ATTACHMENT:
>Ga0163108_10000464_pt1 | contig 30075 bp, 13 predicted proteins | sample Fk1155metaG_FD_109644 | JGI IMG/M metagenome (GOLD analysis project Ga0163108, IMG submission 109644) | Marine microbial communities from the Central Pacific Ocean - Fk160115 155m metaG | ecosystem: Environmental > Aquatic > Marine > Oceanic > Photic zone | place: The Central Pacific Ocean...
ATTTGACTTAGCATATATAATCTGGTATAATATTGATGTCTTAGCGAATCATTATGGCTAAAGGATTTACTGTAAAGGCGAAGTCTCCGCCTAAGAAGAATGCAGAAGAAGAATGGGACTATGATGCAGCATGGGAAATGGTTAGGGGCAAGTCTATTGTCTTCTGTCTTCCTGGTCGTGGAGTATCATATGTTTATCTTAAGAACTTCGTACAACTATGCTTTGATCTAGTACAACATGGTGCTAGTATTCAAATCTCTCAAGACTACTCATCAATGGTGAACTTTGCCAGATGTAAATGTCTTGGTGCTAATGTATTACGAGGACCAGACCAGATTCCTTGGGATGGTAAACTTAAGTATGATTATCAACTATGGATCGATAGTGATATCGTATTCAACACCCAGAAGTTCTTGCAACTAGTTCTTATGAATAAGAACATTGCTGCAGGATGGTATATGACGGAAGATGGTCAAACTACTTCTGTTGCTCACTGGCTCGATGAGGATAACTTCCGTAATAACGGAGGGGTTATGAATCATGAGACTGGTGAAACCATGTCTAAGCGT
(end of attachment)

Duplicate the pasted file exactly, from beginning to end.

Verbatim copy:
>Ga0163108_10000464_pt1 | contig 30075 bp, 13 predicted proteins | sample Fk1155metaG_FD_109644 | JGI IMG/M metagenome (GOLD analysis project Ga0163108, IMG submission 109644) | Marine microbial communities from the Central Pacific Ocean - Fk160115 155m metaG | ecosystem: Environmental > Aquatic > Marine > Oceanic > Photic zone | place: The Central Pacific Ocean...
ATTTGACTTAGCATATATAATCTGGTATAATATTGATGTCTTAGCGAATCATTATGGCTAAAGGATTTACTGTAAAGGCGAAGTCTCCGCCTAAGAAGAATGCAGAAGAAGAATGGGACTATGATGCAGCATGGGAAATGGTTAGGGGCAAGTCTATTGTCTTCTGTCTTCCTGGTCGTGGAGTATCATATGTTTATCTTAAGAACTTCGTACAACTATGCTTTGATCTAGTACAACATGGTGCTAGTATTCAAATCTCTCAAGACTACTCATCAATGGTGAACTTTGCCAGATGTAAATGTCTTGGTGCTAATGTATTACGAGGACCAGACCAGATTCCTTGGGATGGTAAACTTAAGTATGATTATCAACTATGGATCGATAGTGATATCGTATTCAACACCCAGAAGTTCTTGCAACTAGTTCTTATGAATAAGAACATTGCTGCAGGATGGTATATGACGGAAGATGGTCAAACTACTTCTGTTGCTCACTGGCTCGATGAGGATAACTTCCGTAATAACGGAGGGGTTATGAATCATGAGACTGGTGAAACCATGTCTAAGCGT